End of the World Predictions (That Didn’t Pan Out)

Bizarre, History

Well, looks like we’re all still here. No Rapture on the 21st, no piles of person-less clothes on the street for those of us Left Behind to deal with. No screaming and gnashing of teeth as the world descends into chaos. Looks like Harold Camping was wrong. I’ll give you a second for the shock to wear off. Ok, back with me? Good. I don’t think too many people were¬†terribly surprised when the Rapture didn’t come, but there was a certain sect of people that really bought into it. Are they fools? I’m not one to judge, but if history has taught us anything, it’s that there will always be groups that will follow somebody that claims to know when the end of the world is coming. Don’t believe me? Check out some of these past end of the world predictions that clearly didn’t happen as we’re all still here.

William Miller – 1843

After serving in the War of 1812 and seeing both his father and sister die, this farmer from New England began studying the Bible in earnest with an interest in the afterlife. Eventually Miller, and the thousands of people that would become his followers, came to believe that the world would end on April 23, 1843. In anticipation of this, his followers gave away all their earthly possessions, which of course became problematic when the world in fact did not end.

Joseph Smith – 1891

Joseph Smith

In the 1830’s Joseph Smith founded the Mormon Church after he “found” golden plates that he translated into what would become the Book of Mormon. Since God was apparently “talking” to Smith, he thought it would OK if he predicted when the world would end as well, so in 1835 he predicted that the world would end sometime before 1891 – or anytime within a 56 year time span. While he didn’t live to see if he was right, we’re still around to let people know that he was wrong.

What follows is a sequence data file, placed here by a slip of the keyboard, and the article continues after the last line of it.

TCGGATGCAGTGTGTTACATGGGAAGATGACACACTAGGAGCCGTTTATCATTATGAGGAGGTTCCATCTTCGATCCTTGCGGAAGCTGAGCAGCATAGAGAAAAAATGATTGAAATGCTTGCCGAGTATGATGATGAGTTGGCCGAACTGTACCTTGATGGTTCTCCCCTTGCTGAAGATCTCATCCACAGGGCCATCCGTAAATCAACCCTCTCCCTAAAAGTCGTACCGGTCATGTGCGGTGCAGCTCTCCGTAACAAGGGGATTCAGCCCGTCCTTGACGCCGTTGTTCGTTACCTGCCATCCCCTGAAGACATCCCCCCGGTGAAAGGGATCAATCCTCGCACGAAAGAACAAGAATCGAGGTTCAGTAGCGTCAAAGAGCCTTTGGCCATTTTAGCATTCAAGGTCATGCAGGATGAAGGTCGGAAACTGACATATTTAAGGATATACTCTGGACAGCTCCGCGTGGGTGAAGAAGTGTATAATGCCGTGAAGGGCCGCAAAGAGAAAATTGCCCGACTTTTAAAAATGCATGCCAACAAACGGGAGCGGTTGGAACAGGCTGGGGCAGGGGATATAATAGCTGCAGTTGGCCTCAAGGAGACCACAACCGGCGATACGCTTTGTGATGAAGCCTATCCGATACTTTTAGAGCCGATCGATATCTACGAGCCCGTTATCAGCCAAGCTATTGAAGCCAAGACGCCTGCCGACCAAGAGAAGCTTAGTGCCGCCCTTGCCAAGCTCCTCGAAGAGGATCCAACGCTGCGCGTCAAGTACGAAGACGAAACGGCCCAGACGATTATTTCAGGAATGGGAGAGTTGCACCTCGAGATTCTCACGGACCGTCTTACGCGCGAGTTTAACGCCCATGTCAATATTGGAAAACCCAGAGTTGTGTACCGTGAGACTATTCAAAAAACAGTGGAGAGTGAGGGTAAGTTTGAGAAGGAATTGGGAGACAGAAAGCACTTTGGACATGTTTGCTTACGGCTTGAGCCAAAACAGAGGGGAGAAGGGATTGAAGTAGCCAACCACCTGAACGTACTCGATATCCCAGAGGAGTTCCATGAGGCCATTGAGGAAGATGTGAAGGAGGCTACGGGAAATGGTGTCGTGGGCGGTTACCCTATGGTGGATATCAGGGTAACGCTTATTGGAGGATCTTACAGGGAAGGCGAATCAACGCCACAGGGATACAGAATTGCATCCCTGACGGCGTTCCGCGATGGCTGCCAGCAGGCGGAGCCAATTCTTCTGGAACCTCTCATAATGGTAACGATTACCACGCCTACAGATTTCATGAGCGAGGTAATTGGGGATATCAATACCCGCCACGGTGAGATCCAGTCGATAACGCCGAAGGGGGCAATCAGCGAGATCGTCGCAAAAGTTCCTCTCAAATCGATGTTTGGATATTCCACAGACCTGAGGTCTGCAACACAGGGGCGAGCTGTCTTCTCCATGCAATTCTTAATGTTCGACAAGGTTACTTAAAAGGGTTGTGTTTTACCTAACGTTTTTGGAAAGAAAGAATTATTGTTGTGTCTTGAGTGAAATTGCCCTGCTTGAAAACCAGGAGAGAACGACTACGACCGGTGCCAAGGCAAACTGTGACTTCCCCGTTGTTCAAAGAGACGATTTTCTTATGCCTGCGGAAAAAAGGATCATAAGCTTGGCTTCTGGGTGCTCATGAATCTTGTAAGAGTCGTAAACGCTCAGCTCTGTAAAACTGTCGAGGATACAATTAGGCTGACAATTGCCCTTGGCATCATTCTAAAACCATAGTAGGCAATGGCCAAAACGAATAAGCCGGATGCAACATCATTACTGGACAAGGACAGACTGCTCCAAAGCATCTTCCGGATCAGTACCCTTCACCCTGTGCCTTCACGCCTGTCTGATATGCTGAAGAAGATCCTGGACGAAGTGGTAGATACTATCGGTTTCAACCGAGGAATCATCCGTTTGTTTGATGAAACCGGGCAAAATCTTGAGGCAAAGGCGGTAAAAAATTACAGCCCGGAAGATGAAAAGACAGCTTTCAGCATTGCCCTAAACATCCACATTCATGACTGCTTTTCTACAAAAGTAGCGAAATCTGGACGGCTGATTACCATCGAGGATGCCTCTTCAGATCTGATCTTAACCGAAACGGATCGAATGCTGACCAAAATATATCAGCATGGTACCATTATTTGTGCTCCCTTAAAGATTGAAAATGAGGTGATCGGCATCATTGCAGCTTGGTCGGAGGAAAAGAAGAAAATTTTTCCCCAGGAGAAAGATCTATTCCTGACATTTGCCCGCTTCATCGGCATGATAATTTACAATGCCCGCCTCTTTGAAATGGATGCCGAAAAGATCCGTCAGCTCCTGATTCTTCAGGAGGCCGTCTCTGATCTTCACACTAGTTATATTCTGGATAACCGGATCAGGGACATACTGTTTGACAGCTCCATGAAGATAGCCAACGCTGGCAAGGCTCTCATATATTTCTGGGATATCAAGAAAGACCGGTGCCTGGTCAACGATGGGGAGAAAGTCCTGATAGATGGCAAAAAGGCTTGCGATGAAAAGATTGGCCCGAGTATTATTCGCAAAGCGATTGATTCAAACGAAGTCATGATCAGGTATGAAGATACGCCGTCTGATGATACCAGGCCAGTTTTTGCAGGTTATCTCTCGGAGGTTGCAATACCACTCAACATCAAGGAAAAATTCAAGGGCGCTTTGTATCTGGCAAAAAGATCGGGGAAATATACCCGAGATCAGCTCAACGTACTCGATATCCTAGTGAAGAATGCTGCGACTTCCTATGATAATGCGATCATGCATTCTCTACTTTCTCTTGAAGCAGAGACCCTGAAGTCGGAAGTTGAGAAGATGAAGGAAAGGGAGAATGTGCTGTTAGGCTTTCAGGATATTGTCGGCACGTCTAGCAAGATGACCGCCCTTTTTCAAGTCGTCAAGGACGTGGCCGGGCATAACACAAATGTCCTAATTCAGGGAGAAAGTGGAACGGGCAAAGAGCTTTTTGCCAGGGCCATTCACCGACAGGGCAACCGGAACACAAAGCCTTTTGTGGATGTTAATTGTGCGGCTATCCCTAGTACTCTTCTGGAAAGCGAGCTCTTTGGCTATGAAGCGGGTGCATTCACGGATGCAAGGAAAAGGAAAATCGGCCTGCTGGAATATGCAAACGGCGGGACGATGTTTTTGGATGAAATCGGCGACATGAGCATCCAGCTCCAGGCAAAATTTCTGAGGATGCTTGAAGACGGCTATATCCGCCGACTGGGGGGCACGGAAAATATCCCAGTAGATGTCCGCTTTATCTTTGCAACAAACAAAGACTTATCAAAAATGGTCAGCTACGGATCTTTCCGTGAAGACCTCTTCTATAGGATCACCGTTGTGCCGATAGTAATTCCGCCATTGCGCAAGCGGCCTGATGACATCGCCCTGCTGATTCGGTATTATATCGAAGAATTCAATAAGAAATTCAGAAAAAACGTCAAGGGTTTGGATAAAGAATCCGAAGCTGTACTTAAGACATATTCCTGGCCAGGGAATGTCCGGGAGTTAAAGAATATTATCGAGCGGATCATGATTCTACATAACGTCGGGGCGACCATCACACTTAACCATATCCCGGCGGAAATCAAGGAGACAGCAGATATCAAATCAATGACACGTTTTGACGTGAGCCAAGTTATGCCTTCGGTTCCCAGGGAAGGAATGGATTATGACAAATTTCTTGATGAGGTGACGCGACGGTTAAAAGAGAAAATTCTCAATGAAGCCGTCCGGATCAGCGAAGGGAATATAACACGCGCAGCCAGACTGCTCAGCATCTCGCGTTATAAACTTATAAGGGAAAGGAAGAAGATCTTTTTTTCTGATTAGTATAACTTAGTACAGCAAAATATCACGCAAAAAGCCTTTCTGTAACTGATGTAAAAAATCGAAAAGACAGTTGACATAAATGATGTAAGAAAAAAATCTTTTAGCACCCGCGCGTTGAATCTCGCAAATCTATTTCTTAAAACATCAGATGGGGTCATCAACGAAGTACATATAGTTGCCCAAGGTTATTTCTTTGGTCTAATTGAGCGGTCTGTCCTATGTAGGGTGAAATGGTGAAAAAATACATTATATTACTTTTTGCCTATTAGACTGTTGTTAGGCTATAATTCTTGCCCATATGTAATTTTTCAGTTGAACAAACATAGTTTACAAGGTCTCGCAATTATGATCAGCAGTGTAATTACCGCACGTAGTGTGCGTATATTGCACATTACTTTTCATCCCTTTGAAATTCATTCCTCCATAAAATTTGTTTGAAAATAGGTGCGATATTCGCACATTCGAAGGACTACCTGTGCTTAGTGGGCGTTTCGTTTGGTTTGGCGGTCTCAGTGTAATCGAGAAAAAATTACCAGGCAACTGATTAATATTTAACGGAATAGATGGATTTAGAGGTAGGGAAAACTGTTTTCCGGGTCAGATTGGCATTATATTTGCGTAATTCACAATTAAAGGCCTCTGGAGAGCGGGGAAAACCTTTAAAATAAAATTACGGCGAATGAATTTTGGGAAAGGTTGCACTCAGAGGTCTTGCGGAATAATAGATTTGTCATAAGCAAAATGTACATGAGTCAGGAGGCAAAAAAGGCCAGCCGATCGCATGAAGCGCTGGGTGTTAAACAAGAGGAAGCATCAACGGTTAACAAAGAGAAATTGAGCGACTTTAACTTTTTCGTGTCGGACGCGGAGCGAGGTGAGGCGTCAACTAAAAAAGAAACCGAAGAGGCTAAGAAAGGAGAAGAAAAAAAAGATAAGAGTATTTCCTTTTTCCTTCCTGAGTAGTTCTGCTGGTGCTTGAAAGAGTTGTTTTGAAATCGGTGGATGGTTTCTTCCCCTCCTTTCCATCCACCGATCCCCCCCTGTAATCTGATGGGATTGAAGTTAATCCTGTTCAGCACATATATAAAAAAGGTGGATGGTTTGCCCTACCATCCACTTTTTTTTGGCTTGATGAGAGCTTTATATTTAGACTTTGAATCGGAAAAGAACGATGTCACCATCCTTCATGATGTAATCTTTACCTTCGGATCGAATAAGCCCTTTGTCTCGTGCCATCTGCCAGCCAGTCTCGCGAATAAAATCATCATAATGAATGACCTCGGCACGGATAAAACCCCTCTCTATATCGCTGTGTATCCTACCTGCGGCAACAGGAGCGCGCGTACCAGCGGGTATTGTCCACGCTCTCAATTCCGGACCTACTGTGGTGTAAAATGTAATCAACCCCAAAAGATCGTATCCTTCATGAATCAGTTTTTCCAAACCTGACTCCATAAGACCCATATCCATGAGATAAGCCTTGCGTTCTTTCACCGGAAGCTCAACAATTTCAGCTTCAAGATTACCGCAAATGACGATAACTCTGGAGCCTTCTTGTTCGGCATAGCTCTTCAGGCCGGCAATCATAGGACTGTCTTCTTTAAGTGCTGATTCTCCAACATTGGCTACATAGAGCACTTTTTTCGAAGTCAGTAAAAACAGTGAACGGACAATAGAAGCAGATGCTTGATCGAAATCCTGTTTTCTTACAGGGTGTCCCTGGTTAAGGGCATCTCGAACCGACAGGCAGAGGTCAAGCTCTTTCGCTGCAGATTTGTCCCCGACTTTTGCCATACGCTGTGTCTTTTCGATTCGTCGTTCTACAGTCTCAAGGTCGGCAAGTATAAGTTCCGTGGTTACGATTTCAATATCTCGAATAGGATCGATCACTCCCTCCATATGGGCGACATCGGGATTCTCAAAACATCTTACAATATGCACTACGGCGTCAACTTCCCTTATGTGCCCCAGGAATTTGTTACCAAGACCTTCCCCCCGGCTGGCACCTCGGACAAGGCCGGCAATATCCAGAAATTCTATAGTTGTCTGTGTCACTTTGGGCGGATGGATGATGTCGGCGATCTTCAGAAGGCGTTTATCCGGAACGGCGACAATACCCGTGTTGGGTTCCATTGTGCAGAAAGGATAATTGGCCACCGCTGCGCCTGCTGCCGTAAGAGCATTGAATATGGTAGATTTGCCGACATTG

Albert Porta – 1919

At least this one attempted to ground itself in science. A respected meteorologist, Porta theorized that on December 17 of 1919 six planets would align and that the resulting magnetic field would cause the sun to explode, with Earth being taken out in said explosion. December 17th came and went and the sun is decidedly not blown up.

Pat Robertson – 1982

Pat Robertson

In 1976 Pat Robertson (yes, that Pat Robertson) predicted that the world would end in October or November of 1982. Four years later in 1980 he repeated this claim in a move that some would later call “ballsy or insane…depending on how you lean”. 1982 came and went and while the world didn’t end, Pat Robertson is still on the air, hosting The 700 Club, and being a lunatic.

Harold Camping – 1994

Harold Camping

Wait, isn’t this the guy that said the Rapture was coming this past weekend? It sure is, but wouldn’t you know it, he made a similar prediction about the Rapture happening in the year 1994 and that didn’t happen either. I don’t know about you, but I’m starting to see a trend here and wait with bated breathe to see when the Rapture will be happening next.

Heaven’s Gate – 1997

When the Hale-Bopp comet became visible in 1997, several groups went to extremes, but nobody could top the Heaven’s Gate group. Believing that the comet signaled an alien spaceship that they could get on through only one method – suicide. After moving into a mansion that cost $7,000/month, the 39 members of the cult proceeded to, over the course of three days starting on March 24th, commit suicide through poison and asphyxiation, all while wearing identical outfits and arm bands with “Heaven’s Gate Away Team” on them.

Nostradamus – 1999


Most people are familiar with 16th Century pharmacist and predictor of the future Nostradamus. While he supposedly nailed predictions such as the French Revolution, Hitler, the JFK assassination, and the atomic bomb, Nostradamus dropped the ball on his end of the world prediction, which he said would happen in the seventh month of 1999. To top it all off, he also said that Genghis Khan would reappear to lend a helping hand in the end of the world.

Mayans – 2012

Mayan Calendar

Ok, so this one hasn’t come to pass yet, but by know I think everybody is familiar with the supposed Mayan prediction that the world comes to an end on December 21, 2012. What people seem to forget is that while the Mayan calendar does indeed end on the modern December 21, 2012, it’s akin to how our current calendars end on December 31st every year – they cycle through to a new one. That being said, as we get closer and closer to the date, watching the crazies come out should be entertaining if nothing else.

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